AIR Currents

Jun 20, 2016

Editor's Note: Although the 2016 Atlantic hurricane season officially began on June 1, there have already been three named storms, including one hurricane. An early start, seasonal forecasts of above-normal tropical cyclone activity, and a predicted La Niña may lead some to believe that we are in for a busy season; however, a number of factors that contribute to the inherent uncertainty of seasonal forecasts can impact how this season actually plays out.

Although the 2016 Atlantic hurricane season officially began on June 1, there have already been three named storms. Hurricane Alex formed so early in January that it might just as easily have been the 13th named storm of 2015 rather than the first of 2016; Tropical Storm Bonnie formed just off the Carolinas and caused heavy rains during Memorial Day weekend; and Tropical Storm Colin crossed Florida during the first week of June. Despite the three named storms we’ve already seen, which include one hurricane and two U.S. landfalls, early starts are not always indicative of busy seasons. A number of factors can affect outcomes.

El Niño and La Niña

Last season was characterized by both below-normal basin and landfall activity in the Atlantic and record-breaking high activity across the Eastern and Central Pacific, thanks to a full-blown El Niño—a phenomenon that occurs every two to seven years during which warm water in the western tropical Pacific extends eastward to South America. The impact of El Niño—increased vertical wind shear over the Atlantic main development region (MDR), which is detrimental to hurricane formation—is opposite to that of this season’s anticipated La Niña, which is expected to create a favorable environment for Atlantic hurricane formation. However, it is still too early to say whether a strong La Niña will actually develop.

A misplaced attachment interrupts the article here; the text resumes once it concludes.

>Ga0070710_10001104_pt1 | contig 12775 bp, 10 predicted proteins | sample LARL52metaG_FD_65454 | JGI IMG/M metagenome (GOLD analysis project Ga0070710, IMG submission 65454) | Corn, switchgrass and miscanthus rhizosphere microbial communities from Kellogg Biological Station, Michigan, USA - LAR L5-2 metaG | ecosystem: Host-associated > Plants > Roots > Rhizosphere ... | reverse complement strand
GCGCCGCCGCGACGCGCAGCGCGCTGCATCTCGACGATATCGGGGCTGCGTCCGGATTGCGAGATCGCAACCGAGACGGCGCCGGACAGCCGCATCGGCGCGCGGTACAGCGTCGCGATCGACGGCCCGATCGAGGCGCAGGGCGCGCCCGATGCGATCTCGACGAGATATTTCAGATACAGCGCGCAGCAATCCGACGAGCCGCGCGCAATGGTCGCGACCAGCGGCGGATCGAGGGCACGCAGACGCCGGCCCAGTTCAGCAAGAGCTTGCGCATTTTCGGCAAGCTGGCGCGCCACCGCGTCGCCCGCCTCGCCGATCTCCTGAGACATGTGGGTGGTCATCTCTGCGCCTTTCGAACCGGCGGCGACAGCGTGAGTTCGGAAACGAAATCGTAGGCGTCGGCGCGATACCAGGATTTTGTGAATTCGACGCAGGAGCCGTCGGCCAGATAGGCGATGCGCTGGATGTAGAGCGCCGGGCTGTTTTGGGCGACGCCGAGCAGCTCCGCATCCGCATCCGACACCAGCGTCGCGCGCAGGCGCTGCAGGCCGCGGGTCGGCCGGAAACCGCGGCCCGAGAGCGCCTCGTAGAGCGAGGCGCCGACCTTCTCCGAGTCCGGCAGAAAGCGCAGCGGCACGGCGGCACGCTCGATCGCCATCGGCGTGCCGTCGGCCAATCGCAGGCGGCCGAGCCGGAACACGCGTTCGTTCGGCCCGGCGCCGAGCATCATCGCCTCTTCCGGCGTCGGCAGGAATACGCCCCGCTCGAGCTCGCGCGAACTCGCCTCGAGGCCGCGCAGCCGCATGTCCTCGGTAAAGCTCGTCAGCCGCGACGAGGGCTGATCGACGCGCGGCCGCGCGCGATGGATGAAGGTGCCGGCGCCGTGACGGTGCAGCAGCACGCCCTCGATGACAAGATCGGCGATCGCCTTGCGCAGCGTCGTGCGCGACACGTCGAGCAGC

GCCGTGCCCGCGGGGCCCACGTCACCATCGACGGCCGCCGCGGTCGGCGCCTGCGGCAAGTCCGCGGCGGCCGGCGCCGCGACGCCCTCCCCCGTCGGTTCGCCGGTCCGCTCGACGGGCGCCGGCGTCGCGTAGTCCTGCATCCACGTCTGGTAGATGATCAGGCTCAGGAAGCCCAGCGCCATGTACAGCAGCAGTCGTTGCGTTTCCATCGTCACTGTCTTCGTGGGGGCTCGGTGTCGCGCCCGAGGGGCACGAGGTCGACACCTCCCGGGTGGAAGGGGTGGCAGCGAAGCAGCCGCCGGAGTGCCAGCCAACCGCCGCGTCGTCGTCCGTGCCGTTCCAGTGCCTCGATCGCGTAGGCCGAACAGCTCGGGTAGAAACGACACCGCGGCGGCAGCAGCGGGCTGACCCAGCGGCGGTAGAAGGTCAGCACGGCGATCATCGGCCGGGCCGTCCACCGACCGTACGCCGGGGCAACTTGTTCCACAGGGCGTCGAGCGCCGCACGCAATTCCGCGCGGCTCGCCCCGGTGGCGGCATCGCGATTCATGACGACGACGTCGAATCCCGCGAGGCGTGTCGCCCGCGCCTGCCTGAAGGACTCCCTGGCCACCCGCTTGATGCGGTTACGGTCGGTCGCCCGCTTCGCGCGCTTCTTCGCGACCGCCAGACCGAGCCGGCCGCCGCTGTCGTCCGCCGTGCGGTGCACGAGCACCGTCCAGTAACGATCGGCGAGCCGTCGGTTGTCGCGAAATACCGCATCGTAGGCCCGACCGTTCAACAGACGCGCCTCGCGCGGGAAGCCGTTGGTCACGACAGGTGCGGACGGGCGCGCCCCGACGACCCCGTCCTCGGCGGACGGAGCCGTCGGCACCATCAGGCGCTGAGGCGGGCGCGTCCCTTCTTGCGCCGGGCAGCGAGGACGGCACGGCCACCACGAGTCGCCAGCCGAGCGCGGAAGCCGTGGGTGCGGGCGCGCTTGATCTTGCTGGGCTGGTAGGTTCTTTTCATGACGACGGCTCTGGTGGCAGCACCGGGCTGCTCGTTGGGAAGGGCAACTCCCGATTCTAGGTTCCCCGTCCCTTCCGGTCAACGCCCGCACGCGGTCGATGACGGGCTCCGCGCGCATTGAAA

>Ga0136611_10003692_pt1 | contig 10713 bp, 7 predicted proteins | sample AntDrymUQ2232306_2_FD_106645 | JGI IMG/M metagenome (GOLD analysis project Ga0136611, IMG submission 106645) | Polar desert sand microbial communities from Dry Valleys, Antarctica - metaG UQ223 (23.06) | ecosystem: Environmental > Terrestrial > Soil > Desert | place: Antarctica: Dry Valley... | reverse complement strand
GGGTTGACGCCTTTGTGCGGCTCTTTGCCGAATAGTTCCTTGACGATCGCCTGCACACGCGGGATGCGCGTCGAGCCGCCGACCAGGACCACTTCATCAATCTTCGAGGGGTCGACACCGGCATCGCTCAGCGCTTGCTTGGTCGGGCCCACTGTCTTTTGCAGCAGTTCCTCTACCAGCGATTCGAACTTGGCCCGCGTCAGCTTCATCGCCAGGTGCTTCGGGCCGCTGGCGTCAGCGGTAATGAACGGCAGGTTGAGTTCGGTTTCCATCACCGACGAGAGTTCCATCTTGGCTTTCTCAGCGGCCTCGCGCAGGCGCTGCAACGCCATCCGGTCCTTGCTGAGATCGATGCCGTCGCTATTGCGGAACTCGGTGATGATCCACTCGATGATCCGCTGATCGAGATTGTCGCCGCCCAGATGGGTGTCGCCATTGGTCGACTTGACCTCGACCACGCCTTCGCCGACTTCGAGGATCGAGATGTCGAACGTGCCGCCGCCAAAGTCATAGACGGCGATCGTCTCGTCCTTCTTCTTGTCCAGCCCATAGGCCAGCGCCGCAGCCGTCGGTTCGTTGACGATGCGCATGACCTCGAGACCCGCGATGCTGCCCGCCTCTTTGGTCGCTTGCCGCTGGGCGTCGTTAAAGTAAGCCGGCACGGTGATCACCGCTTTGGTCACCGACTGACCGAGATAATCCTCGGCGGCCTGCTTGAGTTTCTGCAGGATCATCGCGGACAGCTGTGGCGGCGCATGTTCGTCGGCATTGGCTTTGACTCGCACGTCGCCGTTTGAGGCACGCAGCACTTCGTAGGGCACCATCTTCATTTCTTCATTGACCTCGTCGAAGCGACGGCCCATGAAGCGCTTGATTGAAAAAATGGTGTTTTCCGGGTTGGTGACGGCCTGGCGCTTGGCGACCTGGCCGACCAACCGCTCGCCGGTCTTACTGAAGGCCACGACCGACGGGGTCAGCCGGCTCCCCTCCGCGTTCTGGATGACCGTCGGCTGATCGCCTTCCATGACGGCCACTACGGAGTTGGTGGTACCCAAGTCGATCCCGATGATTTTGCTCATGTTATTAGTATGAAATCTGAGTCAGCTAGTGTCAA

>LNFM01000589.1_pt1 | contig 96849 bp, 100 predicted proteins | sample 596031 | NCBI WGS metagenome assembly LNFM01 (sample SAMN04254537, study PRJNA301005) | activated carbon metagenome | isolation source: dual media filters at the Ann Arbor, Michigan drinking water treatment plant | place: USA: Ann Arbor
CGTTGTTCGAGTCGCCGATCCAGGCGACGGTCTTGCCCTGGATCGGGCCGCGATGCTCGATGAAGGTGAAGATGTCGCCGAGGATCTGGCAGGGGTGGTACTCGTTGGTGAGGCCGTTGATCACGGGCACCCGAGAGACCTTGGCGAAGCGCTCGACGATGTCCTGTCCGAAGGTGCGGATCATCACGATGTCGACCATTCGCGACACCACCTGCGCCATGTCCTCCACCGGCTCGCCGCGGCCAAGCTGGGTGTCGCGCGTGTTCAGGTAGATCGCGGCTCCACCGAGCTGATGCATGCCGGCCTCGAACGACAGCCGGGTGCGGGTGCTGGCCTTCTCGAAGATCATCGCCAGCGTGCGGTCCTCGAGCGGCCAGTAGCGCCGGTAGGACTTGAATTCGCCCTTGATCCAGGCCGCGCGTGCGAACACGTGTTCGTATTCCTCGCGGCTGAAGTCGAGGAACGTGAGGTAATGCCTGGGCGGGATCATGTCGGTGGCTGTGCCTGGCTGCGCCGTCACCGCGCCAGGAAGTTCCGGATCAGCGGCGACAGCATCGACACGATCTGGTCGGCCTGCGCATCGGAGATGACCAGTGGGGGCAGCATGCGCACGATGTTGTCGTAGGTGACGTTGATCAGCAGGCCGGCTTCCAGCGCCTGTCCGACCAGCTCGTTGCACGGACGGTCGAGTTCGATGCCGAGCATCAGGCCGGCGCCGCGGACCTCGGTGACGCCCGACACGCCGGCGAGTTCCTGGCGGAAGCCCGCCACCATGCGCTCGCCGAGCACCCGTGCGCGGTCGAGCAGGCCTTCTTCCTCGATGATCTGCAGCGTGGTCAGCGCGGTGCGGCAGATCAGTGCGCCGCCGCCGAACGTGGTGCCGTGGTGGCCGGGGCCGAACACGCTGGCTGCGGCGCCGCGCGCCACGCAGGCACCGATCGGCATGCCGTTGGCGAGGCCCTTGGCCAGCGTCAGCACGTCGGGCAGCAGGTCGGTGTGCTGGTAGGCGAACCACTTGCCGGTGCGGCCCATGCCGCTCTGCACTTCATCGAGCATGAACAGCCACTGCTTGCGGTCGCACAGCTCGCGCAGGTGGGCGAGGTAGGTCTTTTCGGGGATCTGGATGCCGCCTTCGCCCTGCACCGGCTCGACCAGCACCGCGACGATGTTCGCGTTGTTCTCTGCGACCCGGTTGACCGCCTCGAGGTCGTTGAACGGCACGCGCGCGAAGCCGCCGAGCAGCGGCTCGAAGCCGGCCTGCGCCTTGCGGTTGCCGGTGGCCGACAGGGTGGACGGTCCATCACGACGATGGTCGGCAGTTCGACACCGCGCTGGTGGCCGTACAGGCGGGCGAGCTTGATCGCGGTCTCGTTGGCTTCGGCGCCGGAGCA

El Niño and La Niña events are defined by the Oceanic Niño Index (ONI), which quantifies the magnitude of the sea surface temperature (SST) anomaly over the equatorial Central and Eastern Pacific—known as the Niño 3.4 region (Figure 1).

The Niño 3.4 region
Figure 1. The Niño 3.4 region in which El Niño and La Niña events can occur. (Source: National Oceanic and Atmospheric Administration [NOAA])

Positive ONI values greater than 0.5°C typically indicate El Niño events, whereas values less than -0.5°C indicate La Niña events. Very strong El Niños occurred in 1972–73, 1982–83, 1997–98, and 2015–16, during which the ONI exceeded 2.0°C at times. In these first three El Niño events, the transition to La Niña was steady and strong, reaching values near or below -1.0°C by the end of the year. The transition to La Niña was typically followed by higher tropical cyclone activity in the Atlantic.

The same pattern can be seen even if we consider three other paired years in which the El Niño portion was not very strong and was followed by a transition to a moderate-to-strong La Niña; the La Niña phase usually exhibited more activity in the North Atlantic.

Table 1 shows the tropical cyclone activity and ONI for these six pairs of historical years in the North Atlantic basin. Pairings in green indicate an increase in tropical cyclone activity as conditions transitioned from El Niño to La Niña, which has occurred only two-thirds of the time since 1951. Pairings in white indicate a decrease in activity or little change as conditions transitioned from El Niño to La Niña, and reveal a lesser change in ONI for those pairings.

Justin PierceDr. Peter Sousounis
AVP, Director of Meteorology

Edited by Rachel Wisch, CCM